So, that’s a couple of niggles sorted and some prep done for the big welding jobs. Other than the welding, all I need to do now is get some new spark plugs to get it firing on all four cylinders again, split and grease the springs and refit the front suspension. Just hope the weather warms up a bit!
Found the places where I need to get busy with the MIG for the MOT. Here are some pictures…
This is the fuel tank outrigger on the passenger side. There is a tiny hole rusted through on the end. Likewise on the driver’s side.
Here’s the hole – the big one is drilled, so OK. The small one that’s more of a crack than a hole is the problem. To be fair to the MOT man, the one on the other side is bigger and this outrigger is very close to the seatbelt mounting.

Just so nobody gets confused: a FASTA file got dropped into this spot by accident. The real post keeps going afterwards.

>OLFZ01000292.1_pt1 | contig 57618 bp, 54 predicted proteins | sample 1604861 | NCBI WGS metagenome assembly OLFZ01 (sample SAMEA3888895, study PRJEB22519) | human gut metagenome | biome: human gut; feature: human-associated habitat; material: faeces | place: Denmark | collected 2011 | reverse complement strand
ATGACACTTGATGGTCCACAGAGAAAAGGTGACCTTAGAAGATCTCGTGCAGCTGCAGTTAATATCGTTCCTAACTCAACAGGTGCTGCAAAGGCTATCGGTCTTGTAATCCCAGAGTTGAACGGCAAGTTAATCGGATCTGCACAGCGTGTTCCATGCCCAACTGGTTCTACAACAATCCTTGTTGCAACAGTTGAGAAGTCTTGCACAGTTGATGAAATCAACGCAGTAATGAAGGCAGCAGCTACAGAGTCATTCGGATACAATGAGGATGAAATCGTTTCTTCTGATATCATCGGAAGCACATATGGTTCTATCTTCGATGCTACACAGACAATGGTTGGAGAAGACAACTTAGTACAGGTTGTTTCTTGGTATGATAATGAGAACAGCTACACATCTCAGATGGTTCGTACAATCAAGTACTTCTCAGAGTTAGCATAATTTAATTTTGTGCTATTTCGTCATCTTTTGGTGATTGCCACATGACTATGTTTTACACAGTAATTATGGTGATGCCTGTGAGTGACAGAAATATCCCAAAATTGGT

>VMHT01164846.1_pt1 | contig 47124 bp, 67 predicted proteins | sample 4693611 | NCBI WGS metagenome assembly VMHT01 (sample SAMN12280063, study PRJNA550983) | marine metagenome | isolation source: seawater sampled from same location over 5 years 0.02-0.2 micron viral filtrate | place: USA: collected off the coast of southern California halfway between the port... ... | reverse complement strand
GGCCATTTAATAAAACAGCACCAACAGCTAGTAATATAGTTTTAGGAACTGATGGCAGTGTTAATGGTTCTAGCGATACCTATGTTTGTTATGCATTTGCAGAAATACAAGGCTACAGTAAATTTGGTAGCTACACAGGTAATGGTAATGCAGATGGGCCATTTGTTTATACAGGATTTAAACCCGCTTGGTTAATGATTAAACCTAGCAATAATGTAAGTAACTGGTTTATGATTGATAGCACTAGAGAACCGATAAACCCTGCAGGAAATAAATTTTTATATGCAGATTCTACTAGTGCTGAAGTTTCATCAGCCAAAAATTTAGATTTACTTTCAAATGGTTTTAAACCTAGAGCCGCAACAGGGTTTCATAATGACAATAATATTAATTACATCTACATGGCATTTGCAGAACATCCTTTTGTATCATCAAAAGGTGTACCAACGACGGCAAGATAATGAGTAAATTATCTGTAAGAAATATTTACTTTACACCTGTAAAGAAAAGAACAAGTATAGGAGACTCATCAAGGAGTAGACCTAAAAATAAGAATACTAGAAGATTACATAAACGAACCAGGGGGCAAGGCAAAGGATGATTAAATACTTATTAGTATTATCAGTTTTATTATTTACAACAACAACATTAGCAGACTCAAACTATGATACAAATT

This is the big one – the underside of the front spring hanger on the driver’s side. Lord only knows how I didn’t spot it. It’ll need quite a big patch and will involve some upside down welding.
Patching the spring hanger will do the job, but the outriggers will be a real pain to get to with the welder. I am actually considering replacing them, as grinding them off and welding on new ones would mean less of the body being removed for access. Only problem is that I can’t find replacement parts!
Had a sneaky couple of hours tonight to do a few odd jobs round The Duke. The good news is that I think I’m ready to put the tub back on! Woo!
Not all good news though. I’ve found some more welding to do and some more money to spend – fixing the rusty doors.